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Food Safety Expert Warn that New Food Recall Law May Catch Companies Offguard

Source: A.M. Best


Posted on 23 May 2011

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Experts who follow food safety urged every business involved in putting meals on America's tables -- from growers to retailers -- to study the new Food Safety Modernization Act and then get the insurance they'll need to face a radically altered regulatory landscape.

The FSMA, signed by President Barack Obama, gives the federal Food and Drug Administration sweeping new authority to inspect, regulate and if needed, shut down any company along the food chain that is involved in product recalls and incidents of food-borne illness. It grants the FDA power to act if it suspects a "reasonable probability" of an outbreak occurring, and virtually unlimited authority in case of an actual outbreak.

Under a "phased approach" similar to the way the United Kingdom implemented its food-inspection regime in 1990, the FSMA's first two rules will take hold this summer, Steven Thompson, senior adviser at London-based red24 security consultancy, said during A.M. Best Co.'s webinar, Food Safety: What Agents and Brokers Need to Know About New FDA Recall Authority. It was sponsored by Liberty Underwriters International and hosted by Best's Review magazine.

The first rule allows the FDA to detain food it believes has been produced under unsanitary or unsafe conditions for 30 days while regulators determine whether further action is required. The second rule requires anyone importing food into the United States to inform the FDA if any country has refused entry to the same product, including animal feed.

Asked how many companies are currently prepared to satisfy requirements of the new law, panelist Louis Lubrano, senior vice president at LIU, said,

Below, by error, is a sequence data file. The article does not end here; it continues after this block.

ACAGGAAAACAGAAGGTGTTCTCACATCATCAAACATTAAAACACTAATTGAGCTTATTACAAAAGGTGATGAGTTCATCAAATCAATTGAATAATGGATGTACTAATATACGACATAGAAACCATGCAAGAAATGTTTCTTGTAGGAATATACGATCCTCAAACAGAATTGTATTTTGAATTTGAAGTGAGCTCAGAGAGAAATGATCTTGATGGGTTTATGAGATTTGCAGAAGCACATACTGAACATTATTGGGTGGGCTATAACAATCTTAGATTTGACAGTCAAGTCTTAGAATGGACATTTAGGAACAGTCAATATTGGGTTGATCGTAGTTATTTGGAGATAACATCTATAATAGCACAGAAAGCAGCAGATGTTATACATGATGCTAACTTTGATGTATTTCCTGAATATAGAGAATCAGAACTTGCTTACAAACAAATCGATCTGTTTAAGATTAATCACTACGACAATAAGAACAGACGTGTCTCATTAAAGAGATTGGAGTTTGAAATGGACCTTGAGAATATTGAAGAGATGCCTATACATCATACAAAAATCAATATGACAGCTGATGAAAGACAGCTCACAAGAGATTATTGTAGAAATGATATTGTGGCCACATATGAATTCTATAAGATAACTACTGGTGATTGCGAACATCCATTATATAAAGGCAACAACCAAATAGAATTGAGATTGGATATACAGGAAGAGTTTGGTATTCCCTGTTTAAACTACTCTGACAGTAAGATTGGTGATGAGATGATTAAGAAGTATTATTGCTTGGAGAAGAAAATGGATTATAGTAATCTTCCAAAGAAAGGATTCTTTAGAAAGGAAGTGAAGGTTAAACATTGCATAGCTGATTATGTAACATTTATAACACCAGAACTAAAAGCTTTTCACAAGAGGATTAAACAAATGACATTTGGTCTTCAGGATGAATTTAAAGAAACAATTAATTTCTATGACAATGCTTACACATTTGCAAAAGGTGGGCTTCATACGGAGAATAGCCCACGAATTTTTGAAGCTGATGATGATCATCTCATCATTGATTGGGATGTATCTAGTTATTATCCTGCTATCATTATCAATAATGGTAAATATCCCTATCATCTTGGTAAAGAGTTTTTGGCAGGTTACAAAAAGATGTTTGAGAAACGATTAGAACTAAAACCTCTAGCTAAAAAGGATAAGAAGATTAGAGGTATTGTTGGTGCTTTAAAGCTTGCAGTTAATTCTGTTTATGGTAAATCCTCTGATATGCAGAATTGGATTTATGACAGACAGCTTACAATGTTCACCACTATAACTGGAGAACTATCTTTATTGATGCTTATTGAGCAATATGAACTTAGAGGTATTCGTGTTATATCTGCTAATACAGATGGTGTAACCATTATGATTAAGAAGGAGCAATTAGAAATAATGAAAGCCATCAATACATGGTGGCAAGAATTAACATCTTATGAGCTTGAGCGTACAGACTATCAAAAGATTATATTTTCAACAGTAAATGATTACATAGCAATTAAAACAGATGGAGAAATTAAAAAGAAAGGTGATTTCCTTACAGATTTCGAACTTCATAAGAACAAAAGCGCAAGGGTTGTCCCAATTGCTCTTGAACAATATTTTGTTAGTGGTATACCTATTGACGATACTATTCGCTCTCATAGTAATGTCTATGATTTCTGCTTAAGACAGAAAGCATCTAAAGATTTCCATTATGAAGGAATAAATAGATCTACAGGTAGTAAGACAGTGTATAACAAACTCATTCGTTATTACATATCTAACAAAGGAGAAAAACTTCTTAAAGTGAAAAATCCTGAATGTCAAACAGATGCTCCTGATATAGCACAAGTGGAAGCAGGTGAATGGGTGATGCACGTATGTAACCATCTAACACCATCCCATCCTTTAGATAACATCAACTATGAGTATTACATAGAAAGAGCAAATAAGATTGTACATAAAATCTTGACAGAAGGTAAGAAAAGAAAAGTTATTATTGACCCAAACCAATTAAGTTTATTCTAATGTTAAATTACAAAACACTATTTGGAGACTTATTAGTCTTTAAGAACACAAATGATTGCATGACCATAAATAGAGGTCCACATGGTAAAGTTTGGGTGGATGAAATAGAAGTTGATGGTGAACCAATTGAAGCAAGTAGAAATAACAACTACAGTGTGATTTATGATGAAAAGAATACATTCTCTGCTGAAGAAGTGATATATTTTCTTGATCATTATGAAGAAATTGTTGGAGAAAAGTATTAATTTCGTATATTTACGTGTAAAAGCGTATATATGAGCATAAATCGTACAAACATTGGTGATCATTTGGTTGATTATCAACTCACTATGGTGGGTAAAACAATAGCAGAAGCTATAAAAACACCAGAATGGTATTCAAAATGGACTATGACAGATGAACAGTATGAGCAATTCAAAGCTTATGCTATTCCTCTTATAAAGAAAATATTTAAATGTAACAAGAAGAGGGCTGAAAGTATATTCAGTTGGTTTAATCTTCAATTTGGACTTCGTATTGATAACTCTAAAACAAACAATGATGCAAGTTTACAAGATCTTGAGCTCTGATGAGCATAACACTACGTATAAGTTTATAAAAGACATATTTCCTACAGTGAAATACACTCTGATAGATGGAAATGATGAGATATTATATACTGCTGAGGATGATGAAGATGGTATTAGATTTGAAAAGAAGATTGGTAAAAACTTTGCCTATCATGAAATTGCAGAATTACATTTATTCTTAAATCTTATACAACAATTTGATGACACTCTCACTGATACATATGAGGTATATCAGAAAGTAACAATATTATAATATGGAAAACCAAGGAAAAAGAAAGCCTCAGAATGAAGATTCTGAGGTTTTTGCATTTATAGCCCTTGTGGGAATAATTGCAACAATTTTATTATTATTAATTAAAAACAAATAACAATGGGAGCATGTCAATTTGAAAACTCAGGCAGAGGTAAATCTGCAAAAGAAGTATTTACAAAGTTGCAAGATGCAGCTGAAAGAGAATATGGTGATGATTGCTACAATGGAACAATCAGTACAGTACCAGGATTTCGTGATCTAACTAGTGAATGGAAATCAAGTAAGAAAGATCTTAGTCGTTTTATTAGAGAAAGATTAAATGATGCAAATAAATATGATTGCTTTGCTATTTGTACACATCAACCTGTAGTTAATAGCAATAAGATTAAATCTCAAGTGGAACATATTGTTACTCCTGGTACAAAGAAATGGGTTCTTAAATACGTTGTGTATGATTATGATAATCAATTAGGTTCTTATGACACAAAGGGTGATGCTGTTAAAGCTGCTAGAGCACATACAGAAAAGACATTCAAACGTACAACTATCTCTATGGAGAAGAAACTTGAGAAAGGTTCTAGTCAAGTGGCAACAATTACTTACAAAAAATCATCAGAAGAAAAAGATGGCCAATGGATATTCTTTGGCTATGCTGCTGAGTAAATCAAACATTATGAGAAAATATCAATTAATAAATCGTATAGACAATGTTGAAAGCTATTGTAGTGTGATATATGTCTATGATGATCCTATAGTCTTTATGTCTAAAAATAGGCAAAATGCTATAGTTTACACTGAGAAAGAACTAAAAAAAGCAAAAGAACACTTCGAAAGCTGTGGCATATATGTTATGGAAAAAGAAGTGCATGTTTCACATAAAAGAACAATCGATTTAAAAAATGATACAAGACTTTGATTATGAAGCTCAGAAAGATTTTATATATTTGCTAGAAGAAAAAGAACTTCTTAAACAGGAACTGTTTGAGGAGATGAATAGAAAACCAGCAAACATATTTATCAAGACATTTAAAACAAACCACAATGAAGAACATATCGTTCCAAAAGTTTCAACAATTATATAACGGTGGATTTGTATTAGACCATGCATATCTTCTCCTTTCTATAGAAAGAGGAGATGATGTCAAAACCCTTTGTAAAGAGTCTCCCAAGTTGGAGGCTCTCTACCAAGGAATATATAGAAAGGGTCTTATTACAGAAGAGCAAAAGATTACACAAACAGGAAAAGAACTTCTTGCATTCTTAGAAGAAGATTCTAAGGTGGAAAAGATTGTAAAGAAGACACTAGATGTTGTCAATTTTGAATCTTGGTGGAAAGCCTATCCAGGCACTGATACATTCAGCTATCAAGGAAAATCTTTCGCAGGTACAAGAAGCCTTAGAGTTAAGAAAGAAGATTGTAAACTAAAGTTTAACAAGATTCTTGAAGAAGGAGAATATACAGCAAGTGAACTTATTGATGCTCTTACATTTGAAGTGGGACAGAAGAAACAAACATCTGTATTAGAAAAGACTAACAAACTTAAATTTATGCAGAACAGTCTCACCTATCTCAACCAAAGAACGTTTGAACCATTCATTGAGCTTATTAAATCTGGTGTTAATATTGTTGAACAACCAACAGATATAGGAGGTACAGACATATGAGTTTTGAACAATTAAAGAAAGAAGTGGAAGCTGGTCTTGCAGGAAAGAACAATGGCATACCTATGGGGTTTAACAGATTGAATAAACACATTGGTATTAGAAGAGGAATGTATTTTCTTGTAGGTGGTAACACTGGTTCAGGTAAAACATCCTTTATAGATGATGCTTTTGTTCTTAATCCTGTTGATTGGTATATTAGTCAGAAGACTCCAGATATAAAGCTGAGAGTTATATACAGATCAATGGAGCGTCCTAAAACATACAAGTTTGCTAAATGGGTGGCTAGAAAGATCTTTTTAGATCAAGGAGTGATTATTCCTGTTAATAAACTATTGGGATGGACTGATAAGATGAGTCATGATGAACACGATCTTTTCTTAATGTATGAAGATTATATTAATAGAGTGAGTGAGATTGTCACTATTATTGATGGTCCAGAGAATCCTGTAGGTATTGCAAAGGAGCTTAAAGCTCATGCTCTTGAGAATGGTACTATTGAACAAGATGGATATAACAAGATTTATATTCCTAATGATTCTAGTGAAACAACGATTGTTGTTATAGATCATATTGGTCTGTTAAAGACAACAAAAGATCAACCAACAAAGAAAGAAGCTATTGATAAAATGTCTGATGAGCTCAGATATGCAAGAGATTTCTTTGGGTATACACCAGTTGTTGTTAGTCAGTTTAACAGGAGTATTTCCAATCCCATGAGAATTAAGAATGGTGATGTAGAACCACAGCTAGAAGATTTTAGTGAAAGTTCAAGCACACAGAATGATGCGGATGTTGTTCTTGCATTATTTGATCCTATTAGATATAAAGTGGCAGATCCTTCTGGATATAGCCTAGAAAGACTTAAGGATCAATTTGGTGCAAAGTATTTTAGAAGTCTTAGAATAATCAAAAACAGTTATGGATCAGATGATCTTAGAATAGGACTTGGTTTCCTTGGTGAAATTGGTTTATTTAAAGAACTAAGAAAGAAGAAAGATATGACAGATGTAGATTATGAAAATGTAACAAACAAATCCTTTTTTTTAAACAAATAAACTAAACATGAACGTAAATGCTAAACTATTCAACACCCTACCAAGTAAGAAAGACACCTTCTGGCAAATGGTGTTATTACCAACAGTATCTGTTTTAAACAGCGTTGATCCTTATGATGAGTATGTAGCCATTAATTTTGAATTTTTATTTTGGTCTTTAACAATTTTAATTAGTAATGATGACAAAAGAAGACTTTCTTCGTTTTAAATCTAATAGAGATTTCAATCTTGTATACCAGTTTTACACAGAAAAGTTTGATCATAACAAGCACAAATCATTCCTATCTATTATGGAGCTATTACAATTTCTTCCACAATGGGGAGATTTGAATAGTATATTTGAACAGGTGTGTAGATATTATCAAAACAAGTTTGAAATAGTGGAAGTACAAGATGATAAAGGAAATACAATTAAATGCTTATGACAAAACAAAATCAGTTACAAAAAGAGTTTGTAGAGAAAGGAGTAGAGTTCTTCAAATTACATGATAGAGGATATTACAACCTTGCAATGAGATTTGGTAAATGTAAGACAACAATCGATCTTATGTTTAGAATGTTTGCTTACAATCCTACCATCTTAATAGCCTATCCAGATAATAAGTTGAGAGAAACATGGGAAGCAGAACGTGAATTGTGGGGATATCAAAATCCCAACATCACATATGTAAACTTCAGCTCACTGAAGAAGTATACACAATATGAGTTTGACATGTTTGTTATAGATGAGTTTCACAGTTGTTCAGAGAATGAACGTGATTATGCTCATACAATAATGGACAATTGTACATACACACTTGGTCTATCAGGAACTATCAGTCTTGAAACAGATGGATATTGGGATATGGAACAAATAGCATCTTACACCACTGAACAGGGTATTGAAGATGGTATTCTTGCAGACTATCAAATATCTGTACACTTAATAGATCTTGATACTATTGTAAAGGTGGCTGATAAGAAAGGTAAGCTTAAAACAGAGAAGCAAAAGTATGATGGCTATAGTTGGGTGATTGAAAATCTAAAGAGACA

"The short answer is, not very many, if at all."

The act pertains only to the FDA and the 80% of the nation's food supply it regulates. The USDA retains its authority to regulate meat, poultry and pork.

Thompson noted that part of the FDA's more muscular approach will be to "keep everyone aware of the changes via their website. I think that tells everyone, 'Look, you've been warned.'"

Many food-processing concerns are in for a rude awakening if they think their present insurance will guard against liability from contamination outbreaks.

For example, companies with more than $500,000 in annual revenue -- the law's threshold for meeting the new requirements -- have "very little" coverage for product recall liability, according to Liberty Underwriting Vice President Jane McCarthy.

It's very surprising to find out how many clients think they've got cover under public liability policies. That's a specific exclusion. Any kind of recall expenses…are absolutely excluded under that type of policy," she said.

Special coverage, known as contaminated products insurance, can provide sufficient liability protection under the new regulatory regime, she noted.

And she said many agents and brokers are fielding questions from clients about the new law and their own potential exposures.
Panel member Philip C. Rorty, an LIU vice president noted the coverage pays for rehabilitation of the product and the facility, recall expenses, business interruption costs, advisers' expenses and third-party liability.

Joseph Bermudez, partner at Nelson, Levine, de Luca & Horst's Denver office, said the FSMA changed the FDA's food inspection approach "from retroactive to proactive, so that now they can attack these issues from the very beginning."

He said Congress passed the act last year "in response to the federal recalls (of food) which we've seen over the past several years. We've seen more and more multistate outbreaks."

Lubrano characterized the "recipe" that led to the law's passage as "spinach, pet food, peanuts and eggs." All four commodities were the target of large outbreaks of food contamination sickness over the past five years, and "that's what drove this legislation."

Thompson said he thinks the new regulatory regime will need three to give years to be fully implemented at both company and FDA levels. "Larger companies in the U.S. that I've dealt with won't find it to be a real problem from a compliance point-of-view, but I think some of your midsize producing and importing companies are going to find it a lot more challenging," Thompson said.


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